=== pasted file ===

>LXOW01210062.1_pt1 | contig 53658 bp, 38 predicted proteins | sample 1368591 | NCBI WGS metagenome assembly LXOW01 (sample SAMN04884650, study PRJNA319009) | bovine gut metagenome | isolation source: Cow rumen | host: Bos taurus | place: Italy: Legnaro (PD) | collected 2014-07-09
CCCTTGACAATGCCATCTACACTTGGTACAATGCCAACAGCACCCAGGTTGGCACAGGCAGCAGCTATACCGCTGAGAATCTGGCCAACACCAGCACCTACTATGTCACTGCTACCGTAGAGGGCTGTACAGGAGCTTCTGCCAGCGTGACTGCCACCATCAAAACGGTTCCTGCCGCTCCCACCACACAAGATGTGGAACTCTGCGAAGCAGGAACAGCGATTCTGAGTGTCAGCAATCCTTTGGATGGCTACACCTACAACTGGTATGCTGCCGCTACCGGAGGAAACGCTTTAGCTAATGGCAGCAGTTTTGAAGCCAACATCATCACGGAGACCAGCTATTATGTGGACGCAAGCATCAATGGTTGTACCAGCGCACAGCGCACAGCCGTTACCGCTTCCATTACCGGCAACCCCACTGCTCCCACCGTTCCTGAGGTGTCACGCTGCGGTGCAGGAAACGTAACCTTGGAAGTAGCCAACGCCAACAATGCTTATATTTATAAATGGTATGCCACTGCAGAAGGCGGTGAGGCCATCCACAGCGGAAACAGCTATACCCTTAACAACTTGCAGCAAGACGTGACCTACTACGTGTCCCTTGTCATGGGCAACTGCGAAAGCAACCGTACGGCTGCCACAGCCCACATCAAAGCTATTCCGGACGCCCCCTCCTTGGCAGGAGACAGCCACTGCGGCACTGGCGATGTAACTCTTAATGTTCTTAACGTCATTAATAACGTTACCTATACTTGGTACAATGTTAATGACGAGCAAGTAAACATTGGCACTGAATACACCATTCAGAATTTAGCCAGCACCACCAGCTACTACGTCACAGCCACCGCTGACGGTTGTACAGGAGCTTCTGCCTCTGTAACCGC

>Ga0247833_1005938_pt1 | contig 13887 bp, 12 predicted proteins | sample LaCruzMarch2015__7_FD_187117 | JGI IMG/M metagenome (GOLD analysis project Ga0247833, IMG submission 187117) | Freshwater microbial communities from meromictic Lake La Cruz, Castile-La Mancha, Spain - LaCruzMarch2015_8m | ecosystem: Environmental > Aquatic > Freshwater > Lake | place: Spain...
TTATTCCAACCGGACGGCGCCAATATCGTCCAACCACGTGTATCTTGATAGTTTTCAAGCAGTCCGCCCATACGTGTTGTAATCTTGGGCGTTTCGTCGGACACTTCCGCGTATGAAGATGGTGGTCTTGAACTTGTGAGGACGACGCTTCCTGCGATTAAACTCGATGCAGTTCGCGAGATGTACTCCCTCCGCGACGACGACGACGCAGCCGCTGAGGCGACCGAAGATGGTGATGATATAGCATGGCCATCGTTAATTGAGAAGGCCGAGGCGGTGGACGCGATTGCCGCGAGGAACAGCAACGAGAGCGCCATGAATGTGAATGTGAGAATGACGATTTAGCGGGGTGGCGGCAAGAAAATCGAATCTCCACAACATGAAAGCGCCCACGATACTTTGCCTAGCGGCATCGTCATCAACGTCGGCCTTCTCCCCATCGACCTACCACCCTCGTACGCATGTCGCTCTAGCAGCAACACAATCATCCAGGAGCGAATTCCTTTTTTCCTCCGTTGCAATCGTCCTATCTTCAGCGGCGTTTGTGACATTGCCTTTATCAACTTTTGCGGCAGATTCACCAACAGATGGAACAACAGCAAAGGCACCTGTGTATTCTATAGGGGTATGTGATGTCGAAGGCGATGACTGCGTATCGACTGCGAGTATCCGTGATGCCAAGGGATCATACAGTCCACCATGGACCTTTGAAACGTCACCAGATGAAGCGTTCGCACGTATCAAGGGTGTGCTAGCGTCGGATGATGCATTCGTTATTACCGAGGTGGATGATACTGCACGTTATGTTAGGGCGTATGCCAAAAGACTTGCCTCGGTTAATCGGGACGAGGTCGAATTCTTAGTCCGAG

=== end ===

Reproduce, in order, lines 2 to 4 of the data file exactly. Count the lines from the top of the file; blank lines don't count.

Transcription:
CCCTTGACAATGCCATCTACACTTGGTACAATGCCAACAGCACCCAGGTTGGCACAGGCAGCAGCTATACCGCTGAGAATCTGGCCAACACCAGCACCTACTATGTCACTGCTACCGTAGAGGGCTGTACAGGAGCTTCTGCCAGCGTGACTGCCACCATCAAAACGGTTCCTGCCGCTCCCACCACACAAGATGTGGAACTCTGCGAAGCAGGAACAGCGATTCTGAGTGTCAGCAATCCTTTGGATGGCTACACCTACAACTGGTATGCTGCCGCTACCGGAGGAAACGCTTTAGCTAATGGCAGCAGTTTTGAAGCCAACATCATCACGGAGACCAGCTATTATGTGGACGCAAGCATCAATGGTTGTACCAGCGCACAGCGCACAGCCGTTACCGCTTCCATTACCGGCAACCCCACTGCTCCCACCGTTCCTGAGGTGTCACGCTGCGGTGCAGGAAACGTAACCTTGGAAGTAGCCAACGCCAACAATGCTTATATTTATAAATGGTATGCCACTGCAGAAGGCGGTGAGGCCATCCACAGCGGAAACAGCTATACCCTTAACAACTTGCAGCAAGACGTGACCTACTACGTGTCCCTTGTCATGGGCAACTGCGAAAGCAACCGTACGGCTGCCACAGCCCACATCAAAGCTATTCCGGACGCCCCCTCCTTGGCAGGAGACAGCCACTGCGGCACTGGCGATGTAACTCTTAATGTTCTTAACGTCATTAATAACGTTACCTATACTTGGTACAATGTTAATGACGAGCAAGTAAACATTGGCACTGAATACACCATTCAGAATTTAGCCAGCACCACCAGCTACTACGTCACAGCCACCGCTGACGGTTGTACAGGAGCTTCTGCCTCTGTAACCGC

>Ga0247833_1005938_pt1 | contig 13887 bp, 12 predicted proteins | sample LaCruzMarch2015__7_FD_187117 | JGI IMG/M metagenome (GOLD analysis project Ga0247833, IMG submission 187117) | Freshwater microbial communities from meromictic Lake La Cruz, Castile-La Mancha, Spain - LaCruzMarch2015_8m | ecosystem: Environmental > Aquatic > Freshwater > Lake | place: Spain...
TTATTCCAACCGGACGGCGCCAATATCGTCCAACCACGTGTATCTTGATAGTTTTCAAGCAGTCCGCCCATACGTGTTGTAATCTTGGGCGTTTCGTCGGACACTTCCGCGTATGAAGATGGTGGTCTTGAACTTGTGAGGACGACGCTTCCTGCGATTAAACTCGATGCAGTTCGCGAGATGTACTCCCTCCGCGACGACGACGACGCAGCCGCTGAGGCGACCGAAGATGGTGATGATATAGCATGGCCATCGTTAATTGAGAAGGCCGAGGCGGTGGACGCGATTGCCGCGAGGAACAGCAACGAGAGCGCCATGAATGTGAATGTGAGAATGACGATTTAGCGGGGTGGCGGCAAGAAAATCGAATCTCCACAACATGAAAGCGCCCACGATACTTTGCCTAGCGGCATCGTCATCAACGTCGGCCTTCTCCCCATCGACCTACCACCCTCGTACGCATGTCGCTCTAGCAGCAACACAATCATCCAGGAGCGAATTCCTTTTTTCCTCCGTTGCAATCGTCCTATCTTCAGCGGCGTTTGTGACATTGCCTTTATCAACTTTTGCGGCAGATTCACCAACAGATGGAACAACAGCAAAGGCACCTGTGTATTCTATAGGGGTATGTGATGTCGAAGGCGATGACTGCGTATCGACTGCGAGTATCCGTGATGCCAAGGGATCATACAGTCCACCATGGACCTTTGAAACGTCACCAGATGAAGCGTTCGCACGTATCAAGGGTGTGCTAGCGTCGGATGATGCATTCGTTATTACCGAGGTGGATGATACTGCACGTTATGTTAGGGCGTATGCCAAAAGACTTGCCTCGGTTAATCGGGACGAGGTCGAATTCTTAGTCCGAG